By exploring the key issues, arguments and messages that exist in the field, Cross-Cultural Perspectives on Early Childhood provides an international, comparative look at aspects of early childhood education and care. Pedagogical practices, learning cultures and the professional development of practitioners are considered within the wider political agenda of different countries. Pertinent policy and practice issues, such as numeracy and literacy, are carefully examined. Theodora Papatheodorou and Janet Moyles highlight how important it is to engage with and listen to children, to provide positive learning encounters.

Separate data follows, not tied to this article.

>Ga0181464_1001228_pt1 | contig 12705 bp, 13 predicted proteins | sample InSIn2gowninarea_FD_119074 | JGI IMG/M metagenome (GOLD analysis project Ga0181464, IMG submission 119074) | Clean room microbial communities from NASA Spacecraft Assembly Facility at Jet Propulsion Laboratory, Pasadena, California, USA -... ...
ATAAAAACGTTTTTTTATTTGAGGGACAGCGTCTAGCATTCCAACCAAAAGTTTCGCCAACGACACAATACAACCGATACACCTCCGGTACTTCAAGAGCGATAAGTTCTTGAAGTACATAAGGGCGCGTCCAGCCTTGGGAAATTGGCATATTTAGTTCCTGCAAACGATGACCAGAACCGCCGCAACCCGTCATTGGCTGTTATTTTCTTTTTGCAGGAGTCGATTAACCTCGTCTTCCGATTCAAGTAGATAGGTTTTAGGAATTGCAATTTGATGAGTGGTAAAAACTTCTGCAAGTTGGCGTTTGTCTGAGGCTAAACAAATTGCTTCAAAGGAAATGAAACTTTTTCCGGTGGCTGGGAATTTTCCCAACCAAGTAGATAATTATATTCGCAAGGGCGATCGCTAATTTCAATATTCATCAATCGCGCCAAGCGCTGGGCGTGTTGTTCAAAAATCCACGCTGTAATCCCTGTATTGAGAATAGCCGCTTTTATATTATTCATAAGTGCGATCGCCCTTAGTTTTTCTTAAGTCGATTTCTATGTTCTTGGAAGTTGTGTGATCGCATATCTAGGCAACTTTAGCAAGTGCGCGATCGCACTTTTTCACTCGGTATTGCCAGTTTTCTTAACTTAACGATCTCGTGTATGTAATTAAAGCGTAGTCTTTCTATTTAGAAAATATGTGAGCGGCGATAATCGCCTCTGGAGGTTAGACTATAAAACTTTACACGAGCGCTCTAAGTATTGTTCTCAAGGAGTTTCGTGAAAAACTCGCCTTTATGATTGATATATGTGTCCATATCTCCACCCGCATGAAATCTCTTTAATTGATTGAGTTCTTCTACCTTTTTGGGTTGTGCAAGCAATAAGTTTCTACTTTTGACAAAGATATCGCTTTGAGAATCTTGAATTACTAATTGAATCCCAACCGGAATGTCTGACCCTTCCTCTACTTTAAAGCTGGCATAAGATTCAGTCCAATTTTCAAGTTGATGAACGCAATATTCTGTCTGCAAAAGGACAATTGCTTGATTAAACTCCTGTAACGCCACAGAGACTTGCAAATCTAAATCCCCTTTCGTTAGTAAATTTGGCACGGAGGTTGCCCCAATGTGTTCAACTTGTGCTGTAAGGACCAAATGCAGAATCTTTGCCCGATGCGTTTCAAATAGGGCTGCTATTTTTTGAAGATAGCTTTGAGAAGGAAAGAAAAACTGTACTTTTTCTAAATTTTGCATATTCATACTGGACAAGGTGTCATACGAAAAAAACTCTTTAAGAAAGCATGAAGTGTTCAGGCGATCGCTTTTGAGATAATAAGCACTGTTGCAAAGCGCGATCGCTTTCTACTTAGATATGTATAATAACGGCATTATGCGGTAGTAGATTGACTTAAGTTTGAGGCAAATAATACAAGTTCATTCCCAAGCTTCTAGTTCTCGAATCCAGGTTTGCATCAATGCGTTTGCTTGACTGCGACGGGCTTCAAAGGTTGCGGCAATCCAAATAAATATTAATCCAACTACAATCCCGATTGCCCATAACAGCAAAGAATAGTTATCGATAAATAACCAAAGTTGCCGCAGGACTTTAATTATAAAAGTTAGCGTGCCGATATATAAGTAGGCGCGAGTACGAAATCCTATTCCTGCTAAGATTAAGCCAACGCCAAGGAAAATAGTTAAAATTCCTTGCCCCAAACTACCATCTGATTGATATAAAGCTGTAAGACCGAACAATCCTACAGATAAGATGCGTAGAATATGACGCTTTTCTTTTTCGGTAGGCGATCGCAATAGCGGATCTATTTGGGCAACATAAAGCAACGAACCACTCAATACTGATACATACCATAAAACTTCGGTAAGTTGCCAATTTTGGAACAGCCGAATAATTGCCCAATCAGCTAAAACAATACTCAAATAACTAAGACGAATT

Part 3: Cultural Perspectives on Curricula

Cultural Perspectives on Curricula
Cultural perspectives on curricula

Introduction

JanetMoyles and TheodoraPapatheodorou

In this section, we turn to issues related to the early childhood curricular experiences of children and teachers with three further chapters which explore measurement, literacy and observation and assessment. In a majority of countries, the curriculum is prescribed by a central or regional government who will use national and community cultures to determine what – and sometimes how – children should learn and be taught. But the greater socio-cultural and economic issue is concerned with the purposes of education and, relatedly, curriculum content and processes. Some societies, such as the Scandinavian countries, value early childhood as a period in its own right, whereas others see this phase as developing children for later formal education ...

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